The aim of most family-run businesses is to stand the test of time, a goal that influences strategy and tends to take the long-term view over short-term gains. Entrepreneur spoke to Kim Pratley and his sons, Andrew and Charles, about growing a business without compromising on quality or price.
IN BOTH B2B and B2C circles, Pratley is a household name. Pratley Putty and Pratley Steel can be found in most home workshops and garages, while cable junction boxes tend to be called ‘Pratley Boxes’ in the electrical world — even if they aren’t Pratley-made.
Building a brand that has cornered the market in many respects is a good foundation for future success, but it does not guarantee it. Sustainable growth takes an ingrained value system that the entire organisation believes and follows, strong cash flow, continuous innovation, an unwavering focus on quality and sacrificing short-term gains for long-term aims.
Pratley has been on a steady growth trajectory over the past 70 years. Many companies reach maturity and stagnate. Pratley has done the opposite. All growth periods are followed by consolidation, but despite numerous challenges and tough market conditions, the line continues to move up.
Here are five key areas that Kim, Andrew and Charles are focusing on to maintain that growth, now and for the future.
1 R&D AS THE CORE, NOT A SMALL SIDE DIVISION
“Research and development has always been our core, and as a result of that, diversification,” explains Kim Pratley, CEO of the business. “We launched with our electrical division in 1948, followed by the adhesives division.” Before their first product of that division, Pratley Putty, was used by NASA on the moon, it was originally developed to stick electrical terminals into an electrical junction box and insulate them. “Once it was developed though, we realised that we could productise it outside the electrical sector for the consumer market, and our adhesives division was born.”
Developing new products is in Pratley’s DNA. The company aims to release at least three or four new products into the market each year and is continually looking for new and better ways to do things. “We have to grow somewhere,” says Andrew Pratley, Pratley Group IT Manager and General Manager of Select Hairdressing Supplies. “We need to be simultaneously growing our markets and our product ranges, and that means we need to find better and more cost-effective ways of doing things.”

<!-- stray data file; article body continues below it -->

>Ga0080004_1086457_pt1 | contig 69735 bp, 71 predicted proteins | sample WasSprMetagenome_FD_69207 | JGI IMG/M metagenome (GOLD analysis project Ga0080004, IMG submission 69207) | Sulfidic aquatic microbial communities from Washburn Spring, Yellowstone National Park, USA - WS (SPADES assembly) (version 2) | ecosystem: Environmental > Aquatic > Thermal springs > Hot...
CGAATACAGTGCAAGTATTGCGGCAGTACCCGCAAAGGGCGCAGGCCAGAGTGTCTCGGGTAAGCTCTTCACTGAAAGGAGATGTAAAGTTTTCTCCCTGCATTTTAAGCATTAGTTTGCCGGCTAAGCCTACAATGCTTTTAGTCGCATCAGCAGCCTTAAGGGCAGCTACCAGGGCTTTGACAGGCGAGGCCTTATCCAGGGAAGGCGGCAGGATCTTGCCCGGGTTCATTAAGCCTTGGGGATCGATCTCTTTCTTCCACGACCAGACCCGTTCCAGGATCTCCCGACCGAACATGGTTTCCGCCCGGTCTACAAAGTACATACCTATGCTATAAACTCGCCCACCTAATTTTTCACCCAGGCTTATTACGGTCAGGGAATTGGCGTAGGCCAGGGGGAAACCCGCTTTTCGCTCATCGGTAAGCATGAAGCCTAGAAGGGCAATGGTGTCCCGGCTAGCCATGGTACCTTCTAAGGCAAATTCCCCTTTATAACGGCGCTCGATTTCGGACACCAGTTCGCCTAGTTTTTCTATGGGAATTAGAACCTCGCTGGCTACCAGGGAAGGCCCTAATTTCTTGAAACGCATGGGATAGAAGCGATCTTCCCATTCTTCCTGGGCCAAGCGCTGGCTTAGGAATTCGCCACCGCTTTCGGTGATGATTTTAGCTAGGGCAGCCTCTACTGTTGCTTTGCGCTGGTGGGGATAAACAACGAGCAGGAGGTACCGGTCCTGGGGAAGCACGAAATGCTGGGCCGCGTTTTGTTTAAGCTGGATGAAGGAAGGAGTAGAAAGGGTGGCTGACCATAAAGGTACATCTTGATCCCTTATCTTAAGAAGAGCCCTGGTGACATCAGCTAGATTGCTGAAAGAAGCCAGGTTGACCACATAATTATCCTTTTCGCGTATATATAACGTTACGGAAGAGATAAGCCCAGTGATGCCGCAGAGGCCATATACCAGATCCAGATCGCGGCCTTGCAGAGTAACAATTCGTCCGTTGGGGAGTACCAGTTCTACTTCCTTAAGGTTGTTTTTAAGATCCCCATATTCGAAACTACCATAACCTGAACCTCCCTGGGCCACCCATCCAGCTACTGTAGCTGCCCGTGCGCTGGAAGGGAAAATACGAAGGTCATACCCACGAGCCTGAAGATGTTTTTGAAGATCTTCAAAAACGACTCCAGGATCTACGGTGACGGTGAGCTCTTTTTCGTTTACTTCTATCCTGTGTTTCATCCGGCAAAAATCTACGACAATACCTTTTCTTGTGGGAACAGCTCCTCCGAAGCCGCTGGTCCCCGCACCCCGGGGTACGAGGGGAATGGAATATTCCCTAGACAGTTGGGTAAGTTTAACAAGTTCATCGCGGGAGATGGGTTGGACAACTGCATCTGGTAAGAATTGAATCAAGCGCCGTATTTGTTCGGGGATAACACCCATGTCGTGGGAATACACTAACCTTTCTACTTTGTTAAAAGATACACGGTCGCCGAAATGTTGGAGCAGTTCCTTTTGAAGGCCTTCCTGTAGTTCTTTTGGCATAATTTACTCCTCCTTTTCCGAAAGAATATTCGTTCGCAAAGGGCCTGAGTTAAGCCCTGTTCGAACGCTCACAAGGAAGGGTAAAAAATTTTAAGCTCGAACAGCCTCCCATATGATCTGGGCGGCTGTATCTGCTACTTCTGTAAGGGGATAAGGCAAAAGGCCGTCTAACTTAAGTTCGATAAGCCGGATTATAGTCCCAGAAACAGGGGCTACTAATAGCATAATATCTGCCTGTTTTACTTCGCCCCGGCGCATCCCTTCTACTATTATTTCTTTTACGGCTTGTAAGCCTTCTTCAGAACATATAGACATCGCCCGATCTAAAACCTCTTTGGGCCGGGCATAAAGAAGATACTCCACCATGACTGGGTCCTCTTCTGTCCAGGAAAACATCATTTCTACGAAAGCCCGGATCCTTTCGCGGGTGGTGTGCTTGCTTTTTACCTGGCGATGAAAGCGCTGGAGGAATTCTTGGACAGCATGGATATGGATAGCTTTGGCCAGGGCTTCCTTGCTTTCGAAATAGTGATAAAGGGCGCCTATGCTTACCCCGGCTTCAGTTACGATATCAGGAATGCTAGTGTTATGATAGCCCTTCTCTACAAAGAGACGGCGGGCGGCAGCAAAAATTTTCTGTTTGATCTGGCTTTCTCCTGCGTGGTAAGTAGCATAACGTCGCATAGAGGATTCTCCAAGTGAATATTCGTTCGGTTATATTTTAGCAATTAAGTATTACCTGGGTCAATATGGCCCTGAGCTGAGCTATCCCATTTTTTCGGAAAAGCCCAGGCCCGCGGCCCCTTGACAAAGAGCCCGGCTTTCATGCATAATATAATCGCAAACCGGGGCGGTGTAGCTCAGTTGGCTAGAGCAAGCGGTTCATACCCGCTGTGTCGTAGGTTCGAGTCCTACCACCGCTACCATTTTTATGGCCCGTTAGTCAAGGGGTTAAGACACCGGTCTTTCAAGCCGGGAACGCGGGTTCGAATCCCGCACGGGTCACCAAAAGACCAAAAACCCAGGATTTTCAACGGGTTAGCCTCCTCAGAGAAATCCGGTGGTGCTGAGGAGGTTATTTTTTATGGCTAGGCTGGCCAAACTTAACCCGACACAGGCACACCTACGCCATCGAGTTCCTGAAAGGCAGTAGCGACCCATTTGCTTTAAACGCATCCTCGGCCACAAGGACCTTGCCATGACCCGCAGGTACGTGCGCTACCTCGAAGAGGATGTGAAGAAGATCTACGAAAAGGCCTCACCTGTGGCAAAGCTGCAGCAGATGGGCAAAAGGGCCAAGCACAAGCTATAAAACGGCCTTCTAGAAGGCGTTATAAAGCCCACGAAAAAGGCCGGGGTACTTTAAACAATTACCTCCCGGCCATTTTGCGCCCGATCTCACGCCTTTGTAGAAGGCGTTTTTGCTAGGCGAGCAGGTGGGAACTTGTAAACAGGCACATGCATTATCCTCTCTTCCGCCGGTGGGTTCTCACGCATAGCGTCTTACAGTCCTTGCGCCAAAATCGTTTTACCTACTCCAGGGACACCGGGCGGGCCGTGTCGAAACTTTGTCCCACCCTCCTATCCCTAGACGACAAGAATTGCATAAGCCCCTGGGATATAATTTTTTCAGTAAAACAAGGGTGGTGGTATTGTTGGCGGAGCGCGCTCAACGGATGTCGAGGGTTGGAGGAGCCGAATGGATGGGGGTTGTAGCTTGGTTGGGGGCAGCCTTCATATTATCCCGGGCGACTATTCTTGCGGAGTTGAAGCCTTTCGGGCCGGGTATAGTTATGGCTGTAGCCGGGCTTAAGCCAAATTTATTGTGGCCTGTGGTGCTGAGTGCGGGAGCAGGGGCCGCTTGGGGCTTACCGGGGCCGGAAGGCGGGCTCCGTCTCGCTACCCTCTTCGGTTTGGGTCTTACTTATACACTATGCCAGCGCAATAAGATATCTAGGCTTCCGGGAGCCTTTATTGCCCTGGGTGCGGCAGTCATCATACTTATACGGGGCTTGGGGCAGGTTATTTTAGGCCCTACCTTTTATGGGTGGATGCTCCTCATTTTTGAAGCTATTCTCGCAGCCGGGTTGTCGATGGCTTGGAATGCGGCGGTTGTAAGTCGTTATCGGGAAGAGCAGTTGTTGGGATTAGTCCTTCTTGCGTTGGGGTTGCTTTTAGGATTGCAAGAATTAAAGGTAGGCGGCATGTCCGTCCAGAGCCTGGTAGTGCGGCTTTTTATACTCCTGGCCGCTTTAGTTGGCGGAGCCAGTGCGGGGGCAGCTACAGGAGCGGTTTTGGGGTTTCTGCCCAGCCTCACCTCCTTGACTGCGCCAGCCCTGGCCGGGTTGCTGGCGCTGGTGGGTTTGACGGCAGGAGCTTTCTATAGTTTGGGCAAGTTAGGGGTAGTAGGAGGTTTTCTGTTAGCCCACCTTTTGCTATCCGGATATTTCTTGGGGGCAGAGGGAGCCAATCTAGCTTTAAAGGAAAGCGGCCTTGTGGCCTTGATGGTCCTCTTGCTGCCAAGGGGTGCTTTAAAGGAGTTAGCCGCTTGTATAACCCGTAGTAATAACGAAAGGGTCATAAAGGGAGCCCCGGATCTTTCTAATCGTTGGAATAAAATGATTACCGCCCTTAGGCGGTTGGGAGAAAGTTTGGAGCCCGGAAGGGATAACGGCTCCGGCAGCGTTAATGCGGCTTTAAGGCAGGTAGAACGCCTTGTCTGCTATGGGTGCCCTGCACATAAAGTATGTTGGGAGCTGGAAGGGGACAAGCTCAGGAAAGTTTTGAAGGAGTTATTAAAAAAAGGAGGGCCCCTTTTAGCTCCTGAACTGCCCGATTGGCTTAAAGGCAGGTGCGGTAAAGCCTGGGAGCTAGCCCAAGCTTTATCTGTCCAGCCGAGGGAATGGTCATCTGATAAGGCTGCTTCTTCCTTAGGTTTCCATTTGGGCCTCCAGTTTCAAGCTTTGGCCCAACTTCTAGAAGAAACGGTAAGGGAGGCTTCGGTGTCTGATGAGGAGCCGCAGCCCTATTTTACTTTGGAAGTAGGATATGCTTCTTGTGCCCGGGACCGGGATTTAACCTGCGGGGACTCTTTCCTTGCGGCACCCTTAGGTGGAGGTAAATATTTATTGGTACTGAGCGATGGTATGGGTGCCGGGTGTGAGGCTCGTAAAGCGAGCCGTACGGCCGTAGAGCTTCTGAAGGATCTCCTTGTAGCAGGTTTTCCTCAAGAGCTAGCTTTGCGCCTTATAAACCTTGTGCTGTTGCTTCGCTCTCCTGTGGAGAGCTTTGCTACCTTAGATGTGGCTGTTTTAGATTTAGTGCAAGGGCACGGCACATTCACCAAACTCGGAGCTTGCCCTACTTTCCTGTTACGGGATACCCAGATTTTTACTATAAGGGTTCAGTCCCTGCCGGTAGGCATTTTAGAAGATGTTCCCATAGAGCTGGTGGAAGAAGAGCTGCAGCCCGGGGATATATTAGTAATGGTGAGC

There is a school of thought that says a smaller, tighter product range keeps costs down and the business focused. In many ways Pratley has done the opposite, with its electrical division offering more than 3 000 products, many of which are patented and based on proprietary technology.
“Like most things in business, our product range follows the 80/20 principle,” agrees Kim. “20% of our product range is responsible for 80% of our revenue. Logic would say why have the rest then? Unfortunately, because of the way the market operates, customers expect us to also provide the niche products that don’t sell well but are occasionally needed. If we chopped off the 80%, we would lose a lot of the customers who make up the 20%, but are responsible for 80% of our revenue.
“It’s a perception — a customer who buys all their products from Pratley expects to be able to get everything from us. If they need to go to a competitor to get a special fitting, they might move all their business.”
That said, there are cost and complexity implications when carrying such a large product range, which means the management team needs to be hyper-focused on the details. “We’re currently looking at rationalising our product range. Products become obsolete and if you’re too focused on new products without paying attention to the entire range you can end up carrying old stock or manufacturing unnecessary items,” says Charles, Engineering Manager: Group Technical Services.
“Our customer base appreciates that we’ve become a problem solver in the market — they come to us with a need, for example, a stainless-steel cable gland for the food industry, and we will design and manufacture it. It must be viable for us as well, but on the whole, because we do everything in-house, we can add value as real problem solvers and as a one-stop shop,” adds Andrew.
Customers want quality, their lives simplified, and good service — exactly what Pratley aims to offer.
R&D’s role in creating diversification for the business has also mitigated Pratley’s risks.
“Rubber brushes inside a flame-proof cable gland is what keeps people alive — if they fail, people die. If there’s an explosion inside the apparatus and it gets out and ignites the atmosphere, people die. The technology that goes behind that rubber is polymer technology; adhesives are also based on polymer science. We can bring the same expertise from the one side of our business into the others,” explains Kim.
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